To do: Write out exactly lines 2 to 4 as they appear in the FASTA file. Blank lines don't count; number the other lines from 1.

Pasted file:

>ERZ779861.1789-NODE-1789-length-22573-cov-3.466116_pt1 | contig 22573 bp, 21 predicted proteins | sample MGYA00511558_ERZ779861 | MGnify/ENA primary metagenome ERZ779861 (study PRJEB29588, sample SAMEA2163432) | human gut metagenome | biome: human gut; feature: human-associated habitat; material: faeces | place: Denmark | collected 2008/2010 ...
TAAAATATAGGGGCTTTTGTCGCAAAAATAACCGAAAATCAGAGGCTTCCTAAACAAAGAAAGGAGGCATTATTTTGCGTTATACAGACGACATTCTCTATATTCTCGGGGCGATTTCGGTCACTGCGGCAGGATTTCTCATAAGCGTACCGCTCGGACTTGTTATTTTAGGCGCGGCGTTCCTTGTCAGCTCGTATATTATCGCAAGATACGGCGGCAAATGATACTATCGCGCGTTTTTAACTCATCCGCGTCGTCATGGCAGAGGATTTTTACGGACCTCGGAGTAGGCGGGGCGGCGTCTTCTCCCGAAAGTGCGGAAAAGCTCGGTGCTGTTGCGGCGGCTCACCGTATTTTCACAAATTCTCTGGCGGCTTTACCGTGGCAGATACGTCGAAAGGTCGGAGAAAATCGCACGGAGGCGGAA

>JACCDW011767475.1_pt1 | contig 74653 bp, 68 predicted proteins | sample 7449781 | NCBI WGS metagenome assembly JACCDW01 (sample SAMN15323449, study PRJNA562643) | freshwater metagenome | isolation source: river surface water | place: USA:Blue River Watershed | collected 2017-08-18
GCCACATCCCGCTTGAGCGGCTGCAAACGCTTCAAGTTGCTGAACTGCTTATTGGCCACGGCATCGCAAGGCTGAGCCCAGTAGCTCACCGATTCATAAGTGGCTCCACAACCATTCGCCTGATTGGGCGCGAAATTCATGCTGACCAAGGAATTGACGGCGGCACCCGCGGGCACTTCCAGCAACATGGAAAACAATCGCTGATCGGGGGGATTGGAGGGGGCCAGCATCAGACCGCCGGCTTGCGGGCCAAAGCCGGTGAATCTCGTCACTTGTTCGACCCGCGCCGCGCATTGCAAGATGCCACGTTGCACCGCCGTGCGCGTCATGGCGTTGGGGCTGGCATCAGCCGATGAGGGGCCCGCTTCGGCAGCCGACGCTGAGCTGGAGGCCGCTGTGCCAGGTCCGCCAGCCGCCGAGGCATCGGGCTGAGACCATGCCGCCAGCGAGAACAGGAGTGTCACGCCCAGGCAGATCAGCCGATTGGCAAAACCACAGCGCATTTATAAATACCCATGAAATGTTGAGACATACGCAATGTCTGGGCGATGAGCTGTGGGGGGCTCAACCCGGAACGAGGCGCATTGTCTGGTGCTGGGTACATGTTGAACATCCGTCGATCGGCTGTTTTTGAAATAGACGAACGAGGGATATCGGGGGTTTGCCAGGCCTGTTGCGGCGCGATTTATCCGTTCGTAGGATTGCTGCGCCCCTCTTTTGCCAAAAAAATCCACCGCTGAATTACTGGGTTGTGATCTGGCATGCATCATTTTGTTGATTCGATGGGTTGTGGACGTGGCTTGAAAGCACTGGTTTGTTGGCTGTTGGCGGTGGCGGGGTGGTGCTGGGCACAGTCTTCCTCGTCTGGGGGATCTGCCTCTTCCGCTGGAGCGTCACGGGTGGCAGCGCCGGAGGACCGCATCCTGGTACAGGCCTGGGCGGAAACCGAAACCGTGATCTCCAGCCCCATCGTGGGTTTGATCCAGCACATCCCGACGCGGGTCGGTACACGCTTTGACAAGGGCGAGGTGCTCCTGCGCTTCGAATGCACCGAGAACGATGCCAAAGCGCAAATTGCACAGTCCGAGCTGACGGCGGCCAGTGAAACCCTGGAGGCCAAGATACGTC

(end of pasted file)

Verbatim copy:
TAAAATATAGGGGCTTTTGTCGCAAAAATAACCGAAAATCAGAGGCTTCCTAAACAAAGAAAGGAGGCATTATTTTGCGTTATACAGACGACATTCTCTATATTCTCGGGGCGATTTCGGTCACTGCGGCAGGATTTCTCATAAGCGTACCGCTCGGACTTGTTATTTTAGGCGCGGCGTTCCTTGTCAGCTCGTATATTATCGCAAGATACGGCGGCAAATGATACTATCGCGCGTTTTTAACTCATCCGCGTCGTCATGGCAGAGGATTTTTACGGACCTCGGAGTAGGCGGGGCGGCGTCTTCTCCCGAAAGTGCGGAAAAGCTCGGTGCTGTTGCGGCGGCTCACCGTATTTTCACAAATTCTCTGGCGGCTTTACCGTGGCAGATACGTCGAAAGGTCGGAGAAAATCGCACGGAGGCGGAA

>JACCDW011767475.1_pt1 | contig 74653 bp, 68 predicted proteins | sample 7449781 | NCBI WGS metagenome assembly JACCDW01 (sample SAMN15323449, study PRJNA562643) | freshwater metagenome | isolation source: river surface water | place: USA:Blue River Watershed | collected 2017-08-18
GCCACATCCCGCTTGAGCGGCTGCAAACGCTTCAAGTTGCTGAACTGCTTATTGGCCACGGCATCGCAAGGCTGAGCCCAGTAGCTCACCGATTCATAAGTGGCTCCACAACCATTCGCCTGATTGGGCGCGAAATTCATGCTGACCAAGGAATTGACGGCGGCACCCGCGGGCACTTCCAGCAACATGGAAAACAATCGCTGATCGGGGGGATTGGAGGGGGCCAGCATCAGACCGCCGGCTTGCGGGCCAAAGCCGGTGAATCTCGTCACTTGTTCGACCCGCGCCGCGCATTGCAAGATGCCACGTTGCACCGCCGTGCGCGTCATGGCGTTGGGGCTGGCATCAGCCGATGAGGGGCCCGCTTCGGCAGCCGACGCTGAGCTGGAGGCCGCTGTGCCAGGTCCGCCAGCCGCCGAGGCATCGGGCTGAGACCATGCCGCCAGCGAGAACAGGAGTGTCACGCCCAGGCAGATCAGCCGATTGGCAAAACCACAGCGCATTTATAAATACCCATGAAATGTTGAGACATACGCAATGTCTGGGCGATGAGCTGTGGGGGGCTCAACCCGGAACGAGGCGCATTGTCTGGTGCTGGGTACATGTTGAACATCCGTCGATCGGCTGTTTTTGAAATAGACGAACGAGGGATATCGGGGGTTTGCCAGGCCTGTTGCGGCGCGATTTATCCGTTCGTAGGATTGCTGCGCCCCTCTTTTGCCAAAAAAATCCACCGCTGAATTACTGGGTTGTGATCTGGCATGCATCATTTTGTTGATTCGATGGGTTGTGGACGTGGCTTGAAAGCACTGGTTTGTTGGCTGTTGGCGGTGGCGGGGTGGTGCTGGGCACAGTCTTCCTCGTCTGGGGGATCTGCCTCTTCCGCTGGAGCGTCACGGGTGGCAGCGCCGGAGGACCGCATCCTGGTACAGGCCTGGGCGGAAACCGAAACCGTGATCTCCAGCCCCATCGTGGGTTTGATCCAGCACATCCCGACGCGGGTCGGTACACGCTTTGACAAGGGCGAGGTGCTCCTGCGCTTCGAATGCACCGAGAACGATGCCAAAGCGCAAATTGCACAGTCCGAGCTGACGGCGGCCAGTGAAACCCTGGAGGCCAAGATACGTC